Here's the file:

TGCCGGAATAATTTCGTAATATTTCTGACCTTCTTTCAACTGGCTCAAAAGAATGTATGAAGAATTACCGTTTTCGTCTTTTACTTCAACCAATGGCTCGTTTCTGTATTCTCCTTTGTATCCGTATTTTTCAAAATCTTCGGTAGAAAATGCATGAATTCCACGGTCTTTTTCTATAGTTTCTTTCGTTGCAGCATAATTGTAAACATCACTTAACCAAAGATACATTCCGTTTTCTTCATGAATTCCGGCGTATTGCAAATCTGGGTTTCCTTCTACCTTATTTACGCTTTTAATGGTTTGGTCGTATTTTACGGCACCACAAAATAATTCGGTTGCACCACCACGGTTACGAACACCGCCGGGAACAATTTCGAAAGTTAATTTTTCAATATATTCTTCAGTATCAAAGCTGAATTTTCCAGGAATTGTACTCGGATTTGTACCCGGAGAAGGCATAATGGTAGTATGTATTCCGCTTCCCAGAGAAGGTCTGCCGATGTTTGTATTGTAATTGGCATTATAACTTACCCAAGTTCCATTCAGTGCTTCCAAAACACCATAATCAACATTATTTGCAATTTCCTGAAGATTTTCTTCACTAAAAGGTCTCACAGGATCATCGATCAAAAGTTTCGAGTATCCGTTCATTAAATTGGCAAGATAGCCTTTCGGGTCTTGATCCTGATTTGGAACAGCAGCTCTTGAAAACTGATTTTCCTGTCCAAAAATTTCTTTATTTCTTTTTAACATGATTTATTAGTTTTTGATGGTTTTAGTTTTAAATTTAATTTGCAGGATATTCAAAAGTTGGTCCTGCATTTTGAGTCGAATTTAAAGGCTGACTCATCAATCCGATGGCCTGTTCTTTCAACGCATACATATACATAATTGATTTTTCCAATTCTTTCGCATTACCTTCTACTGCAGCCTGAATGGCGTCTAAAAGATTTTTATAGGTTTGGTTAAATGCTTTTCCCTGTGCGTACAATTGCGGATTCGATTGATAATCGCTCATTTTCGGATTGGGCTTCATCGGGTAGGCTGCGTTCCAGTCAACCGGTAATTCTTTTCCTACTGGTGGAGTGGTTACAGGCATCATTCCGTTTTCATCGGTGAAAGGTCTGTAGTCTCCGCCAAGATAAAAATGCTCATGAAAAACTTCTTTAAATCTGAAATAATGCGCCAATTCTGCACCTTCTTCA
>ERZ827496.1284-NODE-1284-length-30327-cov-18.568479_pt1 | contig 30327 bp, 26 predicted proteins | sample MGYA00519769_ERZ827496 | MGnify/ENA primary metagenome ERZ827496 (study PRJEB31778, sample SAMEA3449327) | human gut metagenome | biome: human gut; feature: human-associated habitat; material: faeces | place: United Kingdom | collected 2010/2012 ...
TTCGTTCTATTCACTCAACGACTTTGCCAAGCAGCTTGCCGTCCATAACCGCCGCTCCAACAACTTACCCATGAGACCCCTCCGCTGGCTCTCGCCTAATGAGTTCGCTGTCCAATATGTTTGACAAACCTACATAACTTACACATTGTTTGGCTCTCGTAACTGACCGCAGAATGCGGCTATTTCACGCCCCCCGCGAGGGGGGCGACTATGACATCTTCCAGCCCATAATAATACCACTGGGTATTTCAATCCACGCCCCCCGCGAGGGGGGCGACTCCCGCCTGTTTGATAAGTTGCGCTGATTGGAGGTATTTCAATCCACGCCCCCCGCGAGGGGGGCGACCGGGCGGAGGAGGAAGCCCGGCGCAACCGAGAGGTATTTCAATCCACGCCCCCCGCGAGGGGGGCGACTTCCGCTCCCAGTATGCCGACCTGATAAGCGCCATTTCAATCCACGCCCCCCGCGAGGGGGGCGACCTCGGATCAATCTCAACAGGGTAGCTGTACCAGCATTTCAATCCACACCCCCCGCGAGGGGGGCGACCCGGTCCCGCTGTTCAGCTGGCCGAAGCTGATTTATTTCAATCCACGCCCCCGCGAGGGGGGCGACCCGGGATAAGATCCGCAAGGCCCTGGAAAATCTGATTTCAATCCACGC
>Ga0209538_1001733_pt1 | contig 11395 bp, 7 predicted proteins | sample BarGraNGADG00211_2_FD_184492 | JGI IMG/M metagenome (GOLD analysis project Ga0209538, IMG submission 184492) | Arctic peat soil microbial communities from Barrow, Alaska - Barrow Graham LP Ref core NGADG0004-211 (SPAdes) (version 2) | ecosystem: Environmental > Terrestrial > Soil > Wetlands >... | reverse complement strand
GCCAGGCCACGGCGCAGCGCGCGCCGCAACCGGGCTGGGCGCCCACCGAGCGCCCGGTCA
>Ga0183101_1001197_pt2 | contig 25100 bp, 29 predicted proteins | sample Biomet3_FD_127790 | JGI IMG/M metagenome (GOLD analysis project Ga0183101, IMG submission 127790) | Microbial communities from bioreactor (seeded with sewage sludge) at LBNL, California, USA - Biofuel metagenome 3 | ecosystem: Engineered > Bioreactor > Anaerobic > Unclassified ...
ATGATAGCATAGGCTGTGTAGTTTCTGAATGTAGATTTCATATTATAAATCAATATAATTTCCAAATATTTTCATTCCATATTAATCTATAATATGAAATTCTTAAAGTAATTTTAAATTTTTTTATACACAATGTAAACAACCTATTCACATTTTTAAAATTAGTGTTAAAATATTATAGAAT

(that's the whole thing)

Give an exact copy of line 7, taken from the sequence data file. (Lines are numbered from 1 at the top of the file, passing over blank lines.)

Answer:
ATGATAGCATAGGCTGTGTAGTTTCTGAATGTAGATTTCATATTATAAATCAATATAATTTCCAAATATTTTCATTCCATATTAATCTATAATATGAAATTCTTAAAGTAATTTTAAATTTTTTTATACACAATGTAAACAACCTATTCACATTTTTAAAATTAGTGTTAAAATATTATAGAAT